January 29, 2019 09:58:27
NSW Regional Water Minister Niall Blair says the latest fish kill in Menindee is “out of the Government’s hands” as locals wake to shocking images of hundreds of thousands of dead fish in the Darling River.
- New photos have revealed the extent of the latest mass fish kill at Menindee
- Niall Blair says the only fix for the Darling River’s health woes is fresh water flows
- Many people in the outback town say they have been forced to buy fresh water to survive
Mr Blair will travel to the drought-stricken town of Menindee today to meet with experts and clean-up crews working to remove decomposing fish from the river banks.
The town, which is an hour’s drive from Broken Hill, has been at the centre of a continuing ecological disaster — yesterday’s discovery marking the third fish kill in less than two months.
Mr Blair told the ABC his Government was out of options after the “band-aid solution” of installing aerators along the river failed to keep fish alive.
“If there was something else that could be done we would have done it,” he said.
“It’s not a case of not being able to spend money on something, there just isn’t any other alternative that anyone has offered up.”
Earlier this month, up to one million fish died in the Darling River at Menindee when a blue-green algal bloom removed oxygen from the water.
The fish in the water suffocated.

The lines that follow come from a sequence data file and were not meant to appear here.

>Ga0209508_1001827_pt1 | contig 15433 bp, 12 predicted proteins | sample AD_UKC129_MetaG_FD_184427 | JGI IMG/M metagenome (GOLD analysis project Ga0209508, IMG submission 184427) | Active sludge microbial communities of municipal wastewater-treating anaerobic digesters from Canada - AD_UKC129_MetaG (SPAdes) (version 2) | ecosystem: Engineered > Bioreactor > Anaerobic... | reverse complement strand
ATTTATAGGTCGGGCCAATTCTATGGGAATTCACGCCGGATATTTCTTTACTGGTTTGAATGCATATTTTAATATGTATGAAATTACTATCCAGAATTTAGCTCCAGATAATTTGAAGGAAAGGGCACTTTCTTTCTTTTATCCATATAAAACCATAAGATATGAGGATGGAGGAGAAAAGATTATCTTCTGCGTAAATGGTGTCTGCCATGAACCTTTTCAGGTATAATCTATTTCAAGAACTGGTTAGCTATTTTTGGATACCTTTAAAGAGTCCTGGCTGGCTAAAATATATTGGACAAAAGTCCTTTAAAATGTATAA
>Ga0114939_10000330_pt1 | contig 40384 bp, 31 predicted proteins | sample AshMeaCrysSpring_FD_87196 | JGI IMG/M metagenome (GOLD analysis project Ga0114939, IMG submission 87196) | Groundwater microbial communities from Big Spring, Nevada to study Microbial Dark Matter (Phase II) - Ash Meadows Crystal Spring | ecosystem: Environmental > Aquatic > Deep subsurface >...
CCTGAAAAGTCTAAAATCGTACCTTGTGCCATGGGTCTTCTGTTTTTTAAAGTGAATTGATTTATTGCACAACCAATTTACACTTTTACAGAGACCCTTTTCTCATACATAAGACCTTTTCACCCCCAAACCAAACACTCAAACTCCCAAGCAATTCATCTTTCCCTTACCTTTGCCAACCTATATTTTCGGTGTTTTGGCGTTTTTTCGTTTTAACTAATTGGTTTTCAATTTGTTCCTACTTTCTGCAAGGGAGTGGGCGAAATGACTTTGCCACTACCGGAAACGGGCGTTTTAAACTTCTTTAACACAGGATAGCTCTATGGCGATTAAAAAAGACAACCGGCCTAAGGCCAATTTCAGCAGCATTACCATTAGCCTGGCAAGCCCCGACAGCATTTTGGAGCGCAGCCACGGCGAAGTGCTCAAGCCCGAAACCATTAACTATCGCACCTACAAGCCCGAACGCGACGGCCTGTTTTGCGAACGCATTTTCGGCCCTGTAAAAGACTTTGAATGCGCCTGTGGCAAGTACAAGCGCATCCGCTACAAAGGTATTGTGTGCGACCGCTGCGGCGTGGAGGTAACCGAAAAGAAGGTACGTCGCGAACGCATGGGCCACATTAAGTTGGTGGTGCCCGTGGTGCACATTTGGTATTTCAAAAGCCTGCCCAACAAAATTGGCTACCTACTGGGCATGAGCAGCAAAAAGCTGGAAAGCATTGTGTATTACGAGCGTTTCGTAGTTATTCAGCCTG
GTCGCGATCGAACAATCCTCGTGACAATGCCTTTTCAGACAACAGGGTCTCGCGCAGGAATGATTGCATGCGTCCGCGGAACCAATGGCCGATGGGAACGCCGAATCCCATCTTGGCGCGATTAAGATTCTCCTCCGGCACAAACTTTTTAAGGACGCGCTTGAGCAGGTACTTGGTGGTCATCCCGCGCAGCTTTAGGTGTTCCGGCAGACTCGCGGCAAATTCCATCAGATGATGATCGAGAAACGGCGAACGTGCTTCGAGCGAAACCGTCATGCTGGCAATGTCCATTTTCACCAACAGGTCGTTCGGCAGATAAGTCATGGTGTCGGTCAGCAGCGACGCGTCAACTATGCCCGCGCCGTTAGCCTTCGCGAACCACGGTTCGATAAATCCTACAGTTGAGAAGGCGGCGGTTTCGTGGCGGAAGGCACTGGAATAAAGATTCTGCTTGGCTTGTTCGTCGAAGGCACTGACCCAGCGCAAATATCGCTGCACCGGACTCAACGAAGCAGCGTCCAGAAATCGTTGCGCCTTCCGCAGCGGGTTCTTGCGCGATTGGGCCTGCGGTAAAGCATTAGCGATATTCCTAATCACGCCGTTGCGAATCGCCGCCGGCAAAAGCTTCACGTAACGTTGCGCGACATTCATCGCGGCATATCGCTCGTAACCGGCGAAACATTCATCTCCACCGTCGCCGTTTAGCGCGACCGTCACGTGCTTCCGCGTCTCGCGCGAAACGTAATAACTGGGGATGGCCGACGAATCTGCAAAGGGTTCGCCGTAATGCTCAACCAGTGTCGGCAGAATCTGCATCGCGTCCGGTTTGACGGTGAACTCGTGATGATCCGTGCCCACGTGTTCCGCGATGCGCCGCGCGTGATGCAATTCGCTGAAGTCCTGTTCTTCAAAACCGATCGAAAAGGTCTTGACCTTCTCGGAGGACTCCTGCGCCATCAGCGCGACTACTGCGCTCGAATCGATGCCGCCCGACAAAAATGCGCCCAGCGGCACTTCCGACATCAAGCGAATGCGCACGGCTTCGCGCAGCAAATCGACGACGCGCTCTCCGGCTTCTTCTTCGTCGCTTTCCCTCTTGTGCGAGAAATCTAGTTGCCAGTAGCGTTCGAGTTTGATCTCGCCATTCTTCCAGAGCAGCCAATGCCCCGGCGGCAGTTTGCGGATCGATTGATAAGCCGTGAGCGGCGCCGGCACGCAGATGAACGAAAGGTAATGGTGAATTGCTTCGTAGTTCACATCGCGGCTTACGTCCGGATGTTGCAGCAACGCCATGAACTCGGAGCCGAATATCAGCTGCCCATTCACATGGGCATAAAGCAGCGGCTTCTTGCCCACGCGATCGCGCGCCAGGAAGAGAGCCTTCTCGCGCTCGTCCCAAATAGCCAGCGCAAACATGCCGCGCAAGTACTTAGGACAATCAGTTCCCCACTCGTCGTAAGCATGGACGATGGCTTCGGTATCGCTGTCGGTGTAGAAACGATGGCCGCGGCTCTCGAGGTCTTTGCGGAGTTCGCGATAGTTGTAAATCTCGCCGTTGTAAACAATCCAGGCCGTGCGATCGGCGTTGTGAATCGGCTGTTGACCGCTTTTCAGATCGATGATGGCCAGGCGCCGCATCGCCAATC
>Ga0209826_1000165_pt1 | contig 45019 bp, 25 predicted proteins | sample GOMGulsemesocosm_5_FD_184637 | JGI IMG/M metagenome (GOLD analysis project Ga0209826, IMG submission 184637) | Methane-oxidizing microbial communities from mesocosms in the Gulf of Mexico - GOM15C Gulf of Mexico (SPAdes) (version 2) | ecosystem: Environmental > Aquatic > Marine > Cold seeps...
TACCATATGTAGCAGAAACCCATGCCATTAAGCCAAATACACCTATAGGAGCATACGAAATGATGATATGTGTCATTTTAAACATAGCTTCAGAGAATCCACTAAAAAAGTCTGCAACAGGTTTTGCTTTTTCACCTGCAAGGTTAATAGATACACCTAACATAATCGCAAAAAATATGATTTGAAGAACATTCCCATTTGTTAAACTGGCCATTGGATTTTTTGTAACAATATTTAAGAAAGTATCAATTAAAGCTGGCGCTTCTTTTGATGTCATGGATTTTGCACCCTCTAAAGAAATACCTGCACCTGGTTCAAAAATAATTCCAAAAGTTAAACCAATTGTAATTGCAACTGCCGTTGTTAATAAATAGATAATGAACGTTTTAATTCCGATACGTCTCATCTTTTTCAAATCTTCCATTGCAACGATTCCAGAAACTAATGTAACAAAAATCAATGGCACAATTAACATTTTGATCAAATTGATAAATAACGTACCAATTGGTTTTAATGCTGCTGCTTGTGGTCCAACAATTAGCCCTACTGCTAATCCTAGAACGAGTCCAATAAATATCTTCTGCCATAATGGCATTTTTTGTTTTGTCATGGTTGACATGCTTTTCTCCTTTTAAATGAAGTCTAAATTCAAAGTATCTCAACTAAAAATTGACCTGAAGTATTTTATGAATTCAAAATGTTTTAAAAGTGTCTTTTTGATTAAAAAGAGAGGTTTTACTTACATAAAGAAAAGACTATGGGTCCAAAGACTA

Sudden temperature changes as well as rainfall are known to worsen blue-green algae blooms which have infected parts of the Darling River.
Mr Blair said Menindee had experienced a long period of hot weather, but when the temperature dropped by 20 degrees Celsius on Sunday, the fish did not stand a chance.
“That’s out of our hands,” he said.
Poor water quality in the Darling River at Menindee has sparked health warnings, with many locals forced to buy fresh water.
People in the outback town blame the Murray-Darling Basin Authority’s decision to empty the Menindee Lakes in 2014 and 2017 for the dire state of the area’s waterways.
Mr Blair said the NSW Government was still assessing the first fish kill on December 15 and would use expert advice to devise an “appropriate recovery plan”.
“We knew that our aerators were nothing better than a band-aid solution, but we were willing to try everything that we could,” he said.
“The only thing that will really change these conditions at the moment is fresh water coming through the system and there is just no possibility of that at the moment.”
January 29, 2019 09:55:57